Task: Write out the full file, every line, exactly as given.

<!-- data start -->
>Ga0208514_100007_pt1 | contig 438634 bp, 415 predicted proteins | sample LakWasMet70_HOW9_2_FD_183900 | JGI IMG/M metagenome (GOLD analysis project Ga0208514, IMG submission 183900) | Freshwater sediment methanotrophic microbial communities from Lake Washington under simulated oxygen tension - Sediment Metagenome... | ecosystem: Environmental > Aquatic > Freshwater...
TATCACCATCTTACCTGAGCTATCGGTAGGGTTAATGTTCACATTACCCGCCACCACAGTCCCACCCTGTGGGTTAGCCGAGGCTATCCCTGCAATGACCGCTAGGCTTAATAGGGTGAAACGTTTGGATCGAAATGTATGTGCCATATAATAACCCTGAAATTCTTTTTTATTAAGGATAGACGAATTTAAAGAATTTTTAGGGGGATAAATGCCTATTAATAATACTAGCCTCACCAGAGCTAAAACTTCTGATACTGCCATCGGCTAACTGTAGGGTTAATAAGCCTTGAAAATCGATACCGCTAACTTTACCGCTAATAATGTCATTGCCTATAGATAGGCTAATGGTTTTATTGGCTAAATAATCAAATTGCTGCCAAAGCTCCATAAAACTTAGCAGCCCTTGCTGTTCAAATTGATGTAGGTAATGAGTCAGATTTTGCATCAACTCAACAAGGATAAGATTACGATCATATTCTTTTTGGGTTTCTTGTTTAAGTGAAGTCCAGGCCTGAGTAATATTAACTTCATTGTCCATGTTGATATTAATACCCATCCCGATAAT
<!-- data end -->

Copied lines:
>Ga0208514_100007_pt1 | contig 438634 bp, 415 predicted proteins | sample LakWasMet70_HOW9_2_FD_183900 | JGI IMG/M metagenome (GOLD analysis project Ga0208514, IMG submission 183900) | Freshwater sediment methanotrophic microbial communities from Lake Washington under simulated oxygen tension - Sediment Metagenome... | ecosystem: Environmental > Aquatic > Freshwater...
TATCACCATCTTACCTGAGCTATCGGTAGGGTTAATGTTCACATTACCCGCCACCACAGTCCCACCCTGTGGGTTAGCCGAGGCTATCCCTGCAATGACCGCTAGGCTTAATAGGGTGAAACGTTTGGATCGAAATGTATGTGCCATATAATAACCCTGAAATTCTTTTTTATTAAGGATAGACGAATTTAAAGAATTTTTAGGGGGATAAATGCCTATTAATAATACTAGCCTCACCAGAGCTAAAACTTCTGATACTGCCATCGGCTAACTGTAGGGTTAATAAGCCTTGAAAATCGATACCGCTAACTTTACCGCTAATAATGTCATTGCCTATAGATAGGCTAATGGTTTTATTGGCTAAATAATCAAATTGCTGCCAAAGCTCCATAAAACTTAGCAGCCCTTGCTGTTCAAATTGATGTAGGTAATGAGTCAGATTTTGCATCAACTCAACAAGGATAAGATTACGATCATATTCTTTTTGGGTTTCTTGTTTAAGTGAAGTCCAGGCCTGAGTAATATTAACTTCATTGTCCATGTTGATATTAATACCCATCCCGATAAT